That’s Been Fifty Years Ago… 50 Years of the CDB Part 11: Full Moon
‘Full Moon’… the album of DEATH…
At least that’s what I jokingly have called it over the years.
Over half of the songs on ‘Full Moon’ are full of death, with the exceptions being “South Seas Song,” “Carolina (I Remember You,” “Money” and “In America”.
In the other 5 songs, you have 9 people (possibly 10) and 1 bull. Of course, you can take that to over 600,000 (or possibly 1 more) and 1 bull if you include all of the Civil War in “Lonesome Boy From Dixie,” but I usually just stick with the lower number.
And, tragically, the recording of one song on ‘Full Moon’ coincided with the death of a CDB family friend.
As I mentioned in my last soapbox, ‘Full Moon’ is one of my favorite albums, not just of dad’s. The album features so many different musical styles, it just never gets old to me.
The band lineup and the production team stayed the same from ‘Million Mile Reflections.’ Producer John Boylan and engineer Paul Grupp – who I failed to mention last soapbox – were back. Dad was highly impressed with Paul Grupp’s engineering when he worked with him.
So, let’s get to the music.
The album kicks off with a classic CDB staple, “The Legend of Wooley Swamp.” One of the best ghost story songs ever.
Some people write great stories, some people write great songs, but dad had a knack for being able to do both at the same time, as with “TDWDTG.”
Just in case you haven’t heard this song – and shame on you if you haven’t – it’s about a greedy old miser, Lucius Clay, who lived in the Wooley Swamp (a real place in Bladen County, NC) who buried his money in Mason jars and had a habit of digging it up on nights when the moon was shining bright so he could delight in counting it on the floor of his tiny little shack.
Then we’re introduced to the Cagle boys, three troublemaker siblings, who somehow heard about Lucius’s buried treasure and his habit of digging it up and counting it on nights like the one that was present in the song and decide to steal his money and throw him in the swamp to let the alligators rip him to pieces.
The Cagles followed through with their plan, but as they were about to make their escape with the loot, out of nowhere, quicksand pulled them down and Lucius’ evil laugh echoed throughout the swamp.
In an epilogue to the story, 50 years later, there is still a wet patch of quicksand behind the shack, and “on certain nights when the moon is right” “You can hear three young men screaming, and you can hear one old man laugh.”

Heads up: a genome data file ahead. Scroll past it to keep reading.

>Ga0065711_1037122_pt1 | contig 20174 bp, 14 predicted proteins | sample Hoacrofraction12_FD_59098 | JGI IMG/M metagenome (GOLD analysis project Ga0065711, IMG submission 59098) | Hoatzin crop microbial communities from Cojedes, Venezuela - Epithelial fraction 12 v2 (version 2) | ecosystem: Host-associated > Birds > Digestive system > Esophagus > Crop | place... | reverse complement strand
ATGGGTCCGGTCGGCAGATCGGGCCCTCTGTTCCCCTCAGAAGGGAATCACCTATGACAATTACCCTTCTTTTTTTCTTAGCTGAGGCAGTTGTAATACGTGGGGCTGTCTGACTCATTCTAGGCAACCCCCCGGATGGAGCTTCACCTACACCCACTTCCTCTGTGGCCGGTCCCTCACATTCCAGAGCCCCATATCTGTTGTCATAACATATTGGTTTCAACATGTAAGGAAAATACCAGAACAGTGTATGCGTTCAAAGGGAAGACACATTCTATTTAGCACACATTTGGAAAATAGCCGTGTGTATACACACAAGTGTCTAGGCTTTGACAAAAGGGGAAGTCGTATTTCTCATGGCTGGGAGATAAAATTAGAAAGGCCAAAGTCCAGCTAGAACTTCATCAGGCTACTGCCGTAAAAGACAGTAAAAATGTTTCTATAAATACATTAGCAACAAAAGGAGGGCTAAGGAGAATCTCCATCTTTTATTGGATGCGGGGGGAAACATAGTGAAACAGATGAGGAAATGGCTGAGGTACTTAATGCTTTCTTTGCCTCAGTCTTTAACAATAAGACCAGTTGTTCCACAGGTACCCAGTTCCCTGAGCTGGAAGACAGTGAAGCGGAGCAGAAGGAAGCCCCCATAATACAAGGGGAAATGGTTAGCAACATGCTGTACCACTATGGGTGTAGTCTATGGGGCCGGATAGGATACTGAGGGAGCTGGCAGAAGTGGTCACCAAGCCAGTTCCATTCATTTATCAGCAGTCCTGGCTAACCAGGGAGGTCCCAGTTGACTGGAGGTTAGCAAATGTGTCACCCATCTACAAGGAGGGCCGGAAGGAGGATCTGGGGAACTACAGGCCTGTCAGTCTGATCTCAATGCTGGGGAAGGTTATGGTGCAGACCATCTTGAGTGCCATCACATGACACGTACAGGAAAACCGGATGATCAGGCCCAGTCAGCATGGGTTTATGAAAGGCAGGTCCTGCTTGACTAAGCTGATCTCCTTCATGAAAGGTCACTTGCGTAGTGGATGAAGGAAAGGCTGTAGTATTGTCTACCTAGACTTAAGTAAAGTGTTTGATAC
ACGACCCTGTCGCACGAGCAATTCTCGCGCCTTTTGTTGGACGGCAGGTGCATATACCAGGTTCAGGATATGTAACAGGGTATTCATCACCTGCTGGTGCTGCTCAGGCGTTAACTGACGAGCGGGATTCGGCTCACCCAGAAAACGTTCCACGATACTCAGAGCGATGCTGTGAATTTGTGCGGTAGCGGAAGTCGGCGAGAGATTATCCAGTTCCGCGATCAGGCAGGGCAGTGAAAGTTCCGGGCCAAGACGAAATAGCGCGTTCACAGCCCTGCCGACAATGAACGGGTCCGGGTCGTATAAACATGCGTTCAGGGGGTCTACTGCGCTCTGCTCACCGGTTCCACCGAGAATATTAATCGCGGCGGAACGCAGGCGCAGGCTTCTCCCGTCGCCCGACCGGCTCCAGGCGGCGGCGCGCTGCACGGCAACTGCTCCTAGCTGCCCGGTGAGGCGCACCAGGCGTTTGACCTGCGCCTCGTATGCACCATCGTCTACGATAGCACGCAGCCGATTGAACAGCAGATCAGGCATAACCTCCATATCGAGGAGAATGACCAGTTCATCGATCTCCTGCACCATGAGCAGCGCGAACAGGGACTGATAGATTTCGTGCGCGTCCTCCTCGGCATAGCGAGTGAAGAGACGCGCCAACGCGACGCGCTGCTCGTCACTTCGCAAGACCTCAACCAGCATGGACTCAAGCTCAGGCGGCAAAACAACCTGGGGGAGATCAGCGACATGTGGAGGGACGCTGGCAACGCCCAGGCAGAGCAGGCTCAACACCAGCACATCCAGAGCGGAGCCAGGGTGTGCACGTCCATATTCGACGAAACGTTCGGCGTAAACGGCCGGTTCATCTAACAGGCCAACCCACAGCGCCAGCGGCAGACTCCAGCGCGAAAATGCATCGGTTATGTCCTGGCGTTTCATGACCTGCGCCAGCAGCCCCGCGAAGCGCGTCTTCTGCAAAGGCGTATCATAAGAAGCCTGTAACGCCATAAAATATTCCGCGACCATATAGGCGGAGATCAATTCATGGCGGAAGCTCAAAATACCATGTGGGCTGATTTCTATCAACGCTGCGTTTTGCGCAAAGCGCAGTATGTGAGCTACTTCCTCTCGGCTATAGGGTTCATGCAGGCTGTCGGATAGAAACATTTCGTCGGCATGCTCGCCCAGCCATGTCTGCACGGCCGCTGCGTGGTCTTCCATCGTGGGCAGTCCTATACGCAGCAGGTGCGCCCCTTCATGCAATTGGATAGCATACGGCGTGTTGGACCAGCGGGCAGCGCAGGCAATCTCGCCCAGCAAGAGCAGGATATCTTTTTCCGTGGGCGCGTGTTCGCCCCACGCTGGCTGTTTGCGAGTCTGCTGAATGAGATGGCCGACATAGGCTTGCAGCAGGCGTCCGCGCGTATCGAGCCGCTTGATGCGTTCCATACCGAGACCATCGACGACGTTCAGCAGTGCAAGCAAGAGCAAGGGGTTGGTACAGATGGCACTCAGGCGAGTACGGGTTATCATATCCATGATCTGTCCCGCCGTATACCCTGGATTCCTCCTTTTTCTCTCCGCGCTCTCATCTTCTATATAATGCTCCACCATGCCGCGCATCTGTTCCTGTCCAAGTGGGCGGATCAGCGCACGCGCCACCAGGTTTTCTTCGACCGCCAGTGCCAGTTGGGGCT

It’s a great story, and downright chilling.
Streams on Spotify for this song and “TDWDTG” always soar around Halloween, and for good reason!
“Carolina (I Remember You)” is an ode to dad’s growing up in North Carolina. It paints vivid pictures of a much simpler time in which “the biggest problems” in dad’s “barefoot life were sandspurs and red ant hills.
Even though dad spent more time calling Tennessee home than he did North Carolina, it’s obvious how much the state of his birth always held a special place in his heart.
The spoken word portion at the beginning was an afterthought. Dad had written a poem/essay about growing up in North Carolina which had been published in a newspaper, and he read part of it before the original beginning of the song and then they added strings. It worked beautifully.
Next up is Tommy Crain’s aforementioned “Lonesome Boy From Dixie” which begins with a boy from northern Georgia standing by a peach tree waiting to join the rebel forces in Nashville.
Later, the song describes a bloody battle in which the boy’s leg is hit by cannon fire, and a medic says “We’ll all be lucky if the boy from Georgia makes it home at all.”
The final verse tells that the boy did make it home, but only to be buried in a meadow near the peach tree he stood near in the first verse.
It’s a simple story, it’s not “woke,” but it’s not promoting slavery either. The majority of those who fought for the south did not own slaves, nor did they know much more than they were defending their states' rights. One can make a strong argument that the CSA government did have slavery as a priority to their actions, but not the average person living in the south.
While I was researching this soapbox, I came across something I did not remember. Tommy co-wrote the song with Henry Paul from The Outlaws and Blackhawk. If I knew that, it somehow slipped my mind over the years, but a couple of years ago, Henry and The Outlaws recorded it, something I stumbled on while researching this soapbox.
Taz DiGregorio is next featured with his blues masterpiece, “No Potion For the Pain,” about a man who kills his wife who took him for his money and her “backdoor man” after drugs and alcohol don’t kill his pain.
At the end, he says he’s “doin’ ten to twenty for murder in the first degree, but oh, baby, it was worth it all to me.”
It’s a badass blues tragedy, with heavy horns and backup singers. It’s Taz at his best.
“El Toreador” is another example of the wide variation of musical styles on ‘Full Moon.’ The closest thing that dad had done before would probably be “Caballo Diablo,” in that they both have a Spanish flavor to them, and are both a man against beast story.
The nameless toreador prepares for his bullfight by spending the night with a young lady named Maria and later kneels to pray that “if he must die today, that he died like a toreador.”
A dynamic bullfight ensues, and eventually, the toreador’s sword kills the bull, but he collapses as he’s attempting to leave the ring. He’s been gored by the bull, but we don’t know if he survived or not, although a priest is giving him last rites.
The toreador is quoted as saying “a brave bull died today, but he died like a toreador,” Honorably… But we don’t know with 100% certainty that the toreador died. I think dad intentionally left it ambiguous, but I’m pretty sure he did die from his wounds.